Data Availability

The data used to support the findings of this study are available from the corresponding author upon request.

Conflicts of Interest

The authors declare that there is no conflict of interest regarding the publication of this paper.


This work was partly supported by JSPS KAKENHI Grant numbers JP16H05255 (MM) and JP17H04654 (NM). The author (NS) thanks the support of a Japanese Government (MEXT) Scholarship.

Supplementary Materials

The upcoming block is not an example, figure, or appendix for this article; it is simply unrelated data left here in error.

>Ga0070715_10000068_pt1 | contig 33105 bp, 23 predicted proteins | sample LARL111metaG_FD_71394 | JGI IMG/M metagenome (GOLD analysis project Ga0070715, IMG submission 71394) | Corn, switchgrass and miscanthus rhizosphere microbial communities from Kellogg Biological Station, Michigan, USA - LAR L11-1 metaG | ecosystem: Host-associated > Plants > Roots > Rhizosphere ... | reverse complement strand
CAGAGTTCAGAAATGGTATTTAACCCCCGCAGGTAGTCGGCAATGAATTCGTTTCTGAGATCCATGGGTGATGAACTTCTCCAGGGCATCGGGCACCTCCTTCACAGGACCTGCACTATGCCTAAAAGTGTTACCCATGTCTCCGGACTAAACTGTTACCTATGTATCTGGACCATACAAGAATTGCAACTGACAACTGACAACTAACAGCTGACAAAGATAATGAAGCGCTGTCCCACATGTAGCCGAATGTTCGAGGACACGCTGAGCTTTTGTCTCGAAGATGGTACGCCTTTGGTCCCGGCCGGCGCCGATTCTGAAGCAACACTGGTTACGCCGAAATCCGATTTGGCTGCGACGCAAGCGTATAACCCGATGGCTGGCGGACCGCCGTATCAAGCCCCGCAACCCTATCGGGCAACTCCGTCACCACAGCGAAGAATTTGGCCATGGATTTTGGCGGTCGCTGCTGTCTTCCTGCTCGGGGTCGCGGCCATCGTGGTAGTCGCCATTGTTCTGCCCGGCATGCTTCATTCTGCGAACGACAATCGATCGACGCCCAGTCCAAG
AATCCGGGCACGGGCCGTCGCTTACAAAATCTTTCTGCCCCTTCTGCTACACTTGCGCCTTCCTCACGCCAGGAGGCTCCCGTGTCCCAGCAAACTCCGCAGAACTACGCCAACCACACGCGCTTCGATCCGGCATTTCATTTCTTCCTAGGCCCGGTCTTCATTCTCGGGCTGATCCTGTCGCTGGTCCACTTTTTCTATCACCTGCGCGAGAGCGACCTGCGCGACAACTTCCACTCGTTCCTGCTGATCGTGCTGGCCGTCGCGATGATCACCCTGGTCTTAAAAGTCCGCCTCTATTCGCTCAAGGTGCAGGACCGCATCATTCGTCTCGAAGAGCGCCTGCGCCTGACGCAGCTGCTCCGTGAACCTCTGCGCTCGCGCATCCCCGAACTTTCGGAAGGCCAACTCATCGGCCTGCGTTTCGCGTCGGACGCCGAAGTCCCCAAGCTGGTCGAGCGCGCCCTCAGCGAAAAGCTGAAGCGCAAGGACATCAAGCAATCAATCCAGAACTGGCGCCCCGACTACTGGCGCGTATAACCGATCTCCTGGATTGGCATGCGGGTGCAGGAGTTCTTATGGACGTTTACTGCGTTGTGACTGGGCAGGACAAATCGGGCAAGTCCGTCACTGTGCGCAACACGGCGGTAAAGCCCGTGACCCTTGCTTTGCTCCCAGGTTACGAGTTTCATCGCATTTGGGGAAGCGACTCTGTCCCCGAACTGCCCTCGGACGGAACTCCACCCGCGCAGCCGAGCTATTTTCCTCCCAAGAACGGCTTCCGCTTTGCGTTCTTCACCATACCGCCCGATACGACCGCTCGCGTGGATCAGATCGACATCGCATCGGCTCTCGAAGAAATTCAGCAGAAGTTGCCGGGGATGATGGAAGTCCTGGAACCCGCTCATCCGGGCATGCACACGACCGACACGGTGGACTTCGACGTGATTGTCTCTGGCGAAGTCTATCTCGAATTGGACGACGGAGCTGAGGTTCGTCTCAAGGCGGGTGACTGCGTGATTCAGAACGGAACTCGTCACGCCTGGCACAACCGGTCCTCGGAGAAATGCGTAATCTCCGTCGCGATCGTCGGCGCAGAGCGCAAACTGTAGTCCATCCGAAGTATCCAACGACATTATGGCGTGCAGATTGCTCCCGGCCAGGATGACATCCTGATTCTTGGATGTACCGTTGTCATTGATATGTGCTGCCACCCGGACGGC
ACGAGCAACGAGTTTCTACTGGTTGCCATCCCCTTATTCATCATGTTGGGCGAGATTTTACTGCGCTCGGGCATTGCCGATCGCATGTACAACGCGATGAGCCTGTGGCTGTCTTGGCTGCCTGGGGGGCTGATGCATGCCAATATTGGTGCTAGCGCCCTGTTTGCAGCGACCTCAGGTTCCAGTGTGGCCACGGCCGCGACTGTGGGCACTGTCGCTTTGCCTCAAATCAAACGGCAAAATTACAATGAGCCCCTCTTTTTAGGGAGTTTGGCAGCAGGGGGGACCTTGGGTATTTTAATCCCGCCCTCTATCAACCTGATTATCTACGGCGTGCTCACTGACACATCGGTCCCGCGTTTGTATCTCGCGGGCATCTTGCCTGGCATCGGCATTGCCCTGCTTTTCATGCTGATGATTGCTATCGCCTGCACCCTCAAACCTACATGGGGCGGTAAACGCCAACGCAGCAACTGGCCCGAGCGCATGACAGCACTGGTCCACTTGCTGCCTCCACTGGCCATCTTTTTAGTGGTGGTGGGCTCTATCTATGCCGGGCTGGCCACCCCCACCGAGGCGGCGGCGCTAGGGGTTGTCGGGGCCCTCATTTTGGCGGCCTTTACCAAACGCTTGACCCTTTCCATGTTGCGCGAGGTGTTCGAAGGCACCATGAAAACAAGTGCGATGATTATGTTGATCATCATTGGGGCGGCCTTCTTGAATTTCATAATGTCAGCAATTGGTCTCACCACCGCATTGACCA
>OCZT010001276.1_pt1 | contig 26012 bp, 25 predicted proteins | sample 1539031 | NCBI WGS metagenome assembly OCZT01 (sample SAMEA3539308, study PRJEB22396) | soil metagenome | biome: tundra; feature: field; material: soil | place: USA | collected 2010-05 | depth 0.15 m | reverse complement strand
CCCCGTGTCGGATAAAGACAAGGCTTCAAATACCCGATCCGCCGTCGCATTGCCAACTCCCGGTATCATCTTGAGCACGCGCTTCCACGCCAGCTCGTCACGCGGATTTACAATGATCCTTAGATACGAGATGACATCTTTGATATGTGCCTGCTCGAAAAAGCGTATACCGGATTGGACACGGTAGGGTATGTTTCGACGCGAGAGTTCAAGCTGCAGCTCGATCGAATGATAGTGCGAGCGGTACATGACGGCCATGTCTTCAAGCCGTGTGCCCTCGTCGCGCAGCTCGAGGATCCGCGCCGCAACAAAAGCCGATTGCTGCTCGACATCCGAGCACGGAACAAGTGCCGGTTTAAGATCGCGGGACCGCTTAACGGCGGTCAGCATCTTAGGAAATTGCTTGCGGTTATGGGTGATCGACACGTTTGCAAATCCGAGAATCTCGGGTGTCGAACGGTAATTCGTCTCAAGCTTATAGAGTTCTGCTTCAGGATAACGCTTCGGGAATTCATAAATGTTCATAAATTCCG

Supplementary Figure S1: IHC scoring and negative control. (A) Representative CCA examples of negative and positive staining of CD44v9 (A–E), S100P (F–J), and COX-2 (K–O) by scoring range as follows: 0 for no staining (A, F, K), 1+ for weak staining (B, G, L), 2+ for moderate staining (C, H, M), 3+ for strong staining (D, I, N), and 4+ for very strong staining (E, J, O). (B) Representative CCA examples of tissue staining without primary antibodies. CCA tissues were stained with only secondary antibodies (VECTASTAIN Elite ABC HRP Kit), including rabbit anti-rat IgG for CD44v9 (PK-6104), goat anti-rabbit IgG for S100P (PK-6101), and rabbit anti-goat IgG for COX-2 (PK-6105). (Supplementary Materials)